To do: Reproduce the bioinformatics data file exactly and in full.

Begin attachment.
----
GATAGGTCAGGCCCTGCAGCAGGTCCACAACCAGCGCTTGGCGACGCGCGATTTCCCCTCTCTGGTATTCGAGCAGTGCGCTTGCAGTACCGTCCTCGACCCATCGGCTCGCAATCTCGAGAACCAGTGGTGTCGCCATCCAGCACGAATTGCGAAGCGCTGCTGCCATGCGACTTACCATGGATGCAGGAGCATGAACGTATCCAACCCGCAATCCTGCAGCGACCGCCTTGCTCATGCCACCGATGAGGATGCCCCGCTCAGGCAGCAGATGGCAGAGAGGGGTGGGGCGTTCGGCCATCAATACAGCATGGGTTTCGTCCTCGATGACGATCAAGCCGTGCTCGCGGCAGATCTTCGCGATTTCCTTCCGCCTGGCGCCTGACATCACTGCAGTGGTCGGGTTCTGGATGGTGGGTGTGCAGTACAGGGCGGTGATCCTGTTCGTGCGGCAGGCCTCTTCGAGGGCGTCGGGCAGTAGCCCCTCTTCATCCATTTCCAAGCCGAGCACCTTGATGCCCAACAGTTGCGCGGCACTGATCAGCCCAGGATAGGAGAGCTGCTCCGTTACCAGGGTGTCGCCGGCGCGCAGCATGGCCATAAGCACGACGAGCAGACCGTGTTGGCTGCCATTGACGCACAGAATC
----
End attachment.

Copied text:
GATAGGTCAGGCCCTGCAGCAGGTCCACAACCAGCGCTTGGCGACGCGCGATTTCCCCTCTCTGGTATTCGAGCAGTGCGCTTGCAGTACCGTCCTCGACCCATCGGCTCGCAATCTCGAGAACCAGTGGTGTCGCCATCCAGCACGAATTGCGAAGCGCTGCTGCCATGCGACTTACCATGGATGCAGGAGCATGAACGTATCCAACCCGCAATCCTGCAGCGACCGCCTTGCTCATGCCACCGATGAGGATGCCCCGCTCAGGCAGCAGATGGCAGAGAGGGGTGGGGCGTTCGGCCATCAATACAGCATGGGTTTCGTCCTCGATGACGATCAAGCCGTGCTCGCGGCAGATCTTCGCGATTTCCTTCCGCCTGGCGCCTGACATCACTGCAGTGGTCGGGTTCTGGATGGTGGGTGTGCAGTACAGGGCGGTGATCCTGTTCGTGCGGCAGGCCTCTTCGAGGGCGTCGGGCAGTAGCCCCTCTTCATCCATTTCCAAGCCGAGCACCTTGATGCCCAACAGTTGCGCGGCACTGATCAGCCCAGGATAGGAGAGCTGCTCCGTTACCAGGGTGTCGCCGGCGCGCAGCATGGCCATAAGCACGACGAGCAGACCGTGTTGGCTGCCATTGACGCACAGAATC